This process of defining who the enemy is a central aspect of the war on drugs. It has been key to the use of violence: "we declared a war, a literal war, an act of violence, in response to a public health problem." By defining it carried out by a group of people defined by race and class, it’s hard to imagine that it is about us, not them. It becomes easier to use violence, to use force, it becomes easier to believe we are in some way licensed to act outside of what otherwise would be legal, socialized norms.

We shrug our shoulders when we see black men in hand cuffs and at the glamorization of drug dealing in the media. Much as the minstrel shows in the Jim Crow era sensationalized the subjugation of black folk in that era, gangsta culture legitimizes racial social control enforced by violence.

In communities where a literal war has been waged, we ask, 'Why the violence, why can’t these people get themselves together? What’s wrong with them?'

The real question is, 'What is wrong with us? Why have so many of us been so silent for so long? "Why have we failed to define mass incarceration itself and the drug war as violence?"

On George Zimmerman and “stop and frisk”

I was thinking of who is viewed as a threat after the George Zimmerman verdict. Trayvon Martin’s death was one of those rare situations, when we are seduced by racial progress, with a sprinkling of black people in institutions. 

All of the usual rationalizations for treating black men were stripped away--all you have is a teenager holding Skittles and iced tea. It is this problem of being perceived as a problem, of someone threatening, that is the problem.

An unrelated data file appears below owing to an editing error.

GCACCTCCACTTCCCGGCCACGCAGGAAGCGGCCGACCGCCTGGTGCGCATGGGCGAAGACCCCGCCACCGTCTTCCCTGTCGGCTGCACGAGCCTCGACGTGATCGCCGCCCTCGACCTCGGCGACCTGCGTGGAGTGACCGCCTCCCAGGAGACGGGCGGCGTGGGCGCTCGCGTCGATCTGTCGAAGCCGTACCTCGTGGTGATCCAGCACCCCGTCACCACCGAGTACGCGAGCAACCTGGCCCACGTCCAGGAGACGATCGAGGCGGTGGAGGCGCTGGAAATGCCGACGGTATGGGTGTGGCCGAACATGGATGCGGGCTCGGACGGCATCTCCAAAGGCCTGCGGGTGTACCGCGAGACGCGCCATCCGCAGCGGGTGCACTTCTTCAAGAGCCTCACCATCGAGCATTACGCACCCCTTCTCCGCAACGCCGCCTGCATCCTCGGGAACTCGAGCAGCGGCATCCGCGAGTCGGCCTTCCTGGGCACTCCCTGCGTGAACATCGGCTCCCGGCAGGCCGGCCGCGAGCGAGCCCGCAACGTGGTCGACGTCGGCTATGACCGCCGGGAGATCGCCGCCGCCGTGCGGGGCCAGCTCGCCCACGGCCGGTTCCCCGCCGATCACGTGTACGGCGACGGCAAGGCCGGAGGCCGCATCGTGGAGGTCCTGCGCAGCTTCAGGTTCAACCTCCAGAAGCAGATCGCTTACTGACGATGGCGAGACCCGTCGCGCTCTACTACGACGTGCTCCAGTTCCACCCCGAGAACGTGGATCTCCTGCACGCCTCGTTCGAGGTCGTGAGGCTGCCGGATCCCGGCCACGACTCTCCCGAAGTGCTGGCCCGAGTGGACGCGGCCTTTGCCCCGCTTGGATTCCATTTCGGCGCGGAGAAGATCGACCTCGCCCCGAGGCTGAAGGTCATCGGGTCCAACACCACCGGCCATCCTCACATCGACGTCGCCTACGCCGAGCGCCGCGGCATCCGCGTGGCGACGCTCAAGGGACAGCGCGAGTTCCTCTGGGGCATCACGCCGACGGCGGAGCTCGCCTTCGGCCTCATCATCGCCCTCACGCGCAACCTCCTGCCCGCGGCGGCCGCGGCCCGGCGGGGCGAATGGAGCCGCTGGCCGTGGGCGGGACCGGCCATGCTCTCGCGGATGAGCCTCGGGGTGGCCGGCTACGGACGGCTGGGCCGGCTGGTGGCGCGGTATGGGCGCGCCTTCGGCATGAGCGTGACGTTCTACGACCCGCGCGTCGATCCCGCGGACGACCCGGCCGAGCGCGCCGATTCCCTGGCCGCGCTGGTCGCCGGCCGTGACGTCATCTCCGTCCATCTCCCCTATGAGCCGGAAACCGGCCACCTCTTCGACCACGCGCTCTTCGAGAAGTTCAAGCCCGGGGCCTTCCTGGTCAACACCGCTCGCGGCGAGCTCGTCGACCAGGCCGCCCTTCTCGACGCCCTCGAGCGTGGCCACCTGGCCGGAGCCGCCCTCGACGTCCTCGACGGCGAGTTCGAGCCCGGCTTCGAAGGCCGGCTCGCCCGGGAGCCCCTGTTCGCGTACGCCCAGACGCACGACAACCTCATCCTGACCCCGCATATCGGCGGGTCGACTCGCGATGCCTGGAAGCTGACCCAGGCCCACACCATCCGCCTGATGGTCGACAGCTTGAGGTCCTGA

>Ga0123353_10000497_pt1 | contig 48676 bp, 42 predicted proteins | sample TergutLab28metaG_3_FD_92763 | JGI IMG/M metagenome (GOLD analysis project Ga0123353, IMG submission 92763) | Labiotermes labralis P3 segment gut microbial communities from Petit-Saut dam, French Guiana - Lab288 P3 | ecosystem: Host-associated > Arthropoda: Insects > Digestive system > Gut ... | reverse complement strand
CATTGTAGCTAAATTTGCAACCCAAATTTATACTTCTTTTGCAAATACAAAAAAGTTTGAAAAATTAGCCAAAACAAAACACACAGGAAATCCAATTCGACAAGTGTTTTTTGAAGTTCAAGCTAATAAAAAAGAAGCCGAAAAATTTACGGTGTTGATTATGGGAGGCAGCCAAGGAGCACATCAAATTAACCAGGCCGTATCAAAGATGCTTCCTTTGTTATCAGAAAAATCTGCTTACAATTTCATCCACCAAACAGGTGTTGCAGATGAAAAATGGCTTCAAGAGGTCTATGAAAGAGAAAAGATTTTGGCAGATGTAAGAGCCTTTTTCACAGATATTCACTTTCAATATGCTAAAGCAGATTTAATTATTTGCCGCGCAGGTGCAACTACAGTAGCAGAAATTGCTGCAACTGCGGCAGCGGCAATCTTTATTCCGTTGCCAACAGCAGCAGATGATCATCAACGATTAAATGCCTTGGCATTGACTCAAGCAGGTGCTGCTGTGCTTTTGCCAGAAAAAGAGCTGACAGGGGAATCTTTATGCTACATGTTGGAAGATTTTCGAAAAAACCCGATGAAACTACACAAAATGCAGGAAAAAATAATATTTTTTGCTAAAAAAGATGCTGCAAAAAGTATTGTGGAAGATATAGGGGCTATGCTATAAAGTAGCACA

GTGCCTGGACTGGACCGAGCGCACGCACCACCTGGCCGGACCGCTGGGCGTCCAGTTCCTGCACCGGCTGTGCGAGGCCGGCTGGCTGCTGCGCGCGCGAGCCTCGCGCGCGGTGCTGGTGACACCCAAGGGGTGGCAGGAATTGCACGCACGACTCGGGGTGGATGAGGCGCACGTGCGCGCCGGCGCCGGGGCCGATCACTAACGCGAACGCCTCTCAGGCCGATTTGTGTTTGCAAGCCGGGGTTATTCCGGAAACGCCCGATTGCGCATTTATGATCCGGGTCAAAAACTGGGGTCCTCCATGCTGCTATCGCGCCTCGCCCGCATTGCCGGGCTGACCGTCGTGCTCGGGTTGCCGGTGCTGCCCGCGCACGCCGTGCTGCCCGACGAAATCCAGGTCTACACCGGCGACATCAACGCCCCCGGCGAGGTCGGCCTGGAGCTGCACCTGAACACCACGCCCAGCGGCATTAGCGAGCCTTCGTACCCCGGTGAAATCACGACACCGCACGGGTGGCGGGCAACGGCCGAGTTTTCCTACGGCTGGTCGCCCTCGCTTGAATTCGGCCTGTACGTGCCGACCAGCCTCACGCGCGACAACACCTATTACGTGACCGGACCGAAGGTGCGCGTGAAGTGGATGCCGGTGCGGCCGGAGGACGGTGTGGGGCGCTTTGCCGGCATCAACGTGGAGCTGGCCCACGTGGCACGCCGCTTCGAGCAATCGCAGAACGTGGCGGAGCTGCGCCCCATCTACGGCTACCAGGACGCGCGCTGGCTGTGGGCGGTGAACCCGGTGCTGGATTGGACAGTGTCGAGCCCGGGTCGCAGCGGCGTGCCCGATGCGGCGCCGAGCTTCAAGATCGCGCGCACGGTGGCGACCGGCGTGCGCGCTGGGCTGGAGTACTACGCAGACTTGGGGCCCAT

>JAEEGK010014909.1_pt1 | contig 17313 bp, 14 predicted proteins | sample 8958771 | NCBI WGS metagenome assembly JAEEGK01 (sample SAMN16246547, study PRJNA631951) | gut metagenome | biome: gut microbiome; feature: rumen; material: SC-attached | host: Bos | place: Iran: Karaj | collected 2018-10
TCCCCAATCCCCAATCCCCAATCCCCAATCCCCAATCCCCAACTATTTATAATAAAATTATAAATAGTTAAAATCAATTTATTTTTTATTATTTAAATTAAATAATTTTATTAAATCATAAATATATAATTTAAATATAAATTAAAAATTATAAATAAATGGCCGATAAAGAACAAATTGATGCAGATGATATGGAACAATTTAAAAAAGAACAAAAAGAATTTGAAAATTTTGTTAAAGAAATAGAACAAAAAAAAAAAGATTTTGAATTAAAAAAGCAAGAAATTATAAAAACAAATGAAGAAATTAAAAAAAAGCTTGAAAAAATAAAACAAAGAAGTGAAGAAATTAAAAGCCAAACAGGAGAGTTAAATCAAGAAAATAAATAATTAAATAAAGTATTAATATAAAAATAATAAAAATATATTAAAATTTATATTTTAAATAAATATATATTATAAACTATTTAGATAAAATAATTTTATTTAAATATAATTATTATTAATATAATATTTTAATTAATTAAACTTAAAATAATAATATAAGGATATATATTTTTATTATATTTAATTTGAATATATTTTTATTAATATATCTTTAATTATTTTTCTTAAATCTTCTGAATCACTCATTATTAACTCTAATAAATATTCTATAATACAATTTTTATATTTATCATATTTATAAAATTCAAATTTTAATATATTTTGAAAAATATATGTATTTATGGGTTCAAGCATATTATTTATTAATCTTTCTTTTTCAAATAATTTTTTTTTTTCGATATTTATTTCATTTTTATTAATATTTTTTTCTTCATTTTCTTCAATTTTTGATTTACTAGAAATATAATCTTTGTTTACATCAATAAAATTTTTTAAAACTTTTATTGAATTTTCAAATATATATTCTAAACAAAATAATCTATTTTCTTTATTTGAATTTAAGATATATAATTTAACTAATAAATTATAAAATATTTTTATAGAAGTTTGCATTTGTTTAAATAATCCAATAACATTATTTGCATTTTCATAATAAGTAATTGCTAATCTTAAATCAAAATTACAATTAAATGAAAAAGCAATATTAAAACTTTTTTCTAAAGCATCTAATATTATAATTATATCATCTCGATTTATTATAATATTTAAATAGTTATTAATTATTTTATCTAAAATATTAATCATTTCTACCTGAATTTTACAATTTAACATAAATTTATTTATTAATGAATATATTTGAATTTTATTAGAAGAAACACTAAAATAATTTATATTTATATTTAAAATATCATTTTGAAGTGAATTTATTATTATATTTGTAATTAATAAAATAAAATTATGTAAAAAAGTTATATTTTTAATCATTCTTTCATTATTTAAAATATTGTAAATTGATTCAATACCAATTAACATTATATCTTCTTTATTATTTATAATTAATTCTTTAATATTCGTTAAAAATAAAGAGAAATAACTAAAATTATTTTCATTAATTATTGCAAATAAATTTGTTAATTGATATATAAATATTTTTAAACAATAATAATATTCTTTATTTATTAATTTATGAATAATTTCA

There is a difference between being a problem and having a problem. African American life is viewed as a problem, a problem to be solved.  Now in 2013 the question that W.E.B. Du Bois framed seems just as relevant, 'How does it feel to be viewed as a problem?' It was easy to see Trayvon Martin personally as the problem. Our justice system has been infected with this mindset for decades; black men and boys are viewed as a problem to be dealt with harshly. It is an unprecedented system created from the subconscious stereotypes that we all carry within us. 

Zimmerman’s mindset is not aberrant, but quite normal. We have given law enforcement a license to act on this mindset. The police can act on this mindset, but not flaunt it. "The uncomfortable reality is that if Zimmerman was a police officer, we wouldn’t know Trayvon Martin’s name."

When a private person assaults someone, that’s aggravated violence. If it’s a police officer, it’s called stop and frisk. We expect black folk to endure this treatment for the safety of others. I think it’s fair to wonder what would the New York City violent crime rate be if those people being stopped and frisked were counted as aggravated assaults? Who is safe from what?

Stop and frisk sends a message to kids at a young age that no matter who you are, whatever you do, one way or another you are going to jail. Many kids are used to this. Several kids were interviewed who were stopped several times. A kid, 15, was stopped 4-5 times. The first several times, he said, were scary, but now it is normal.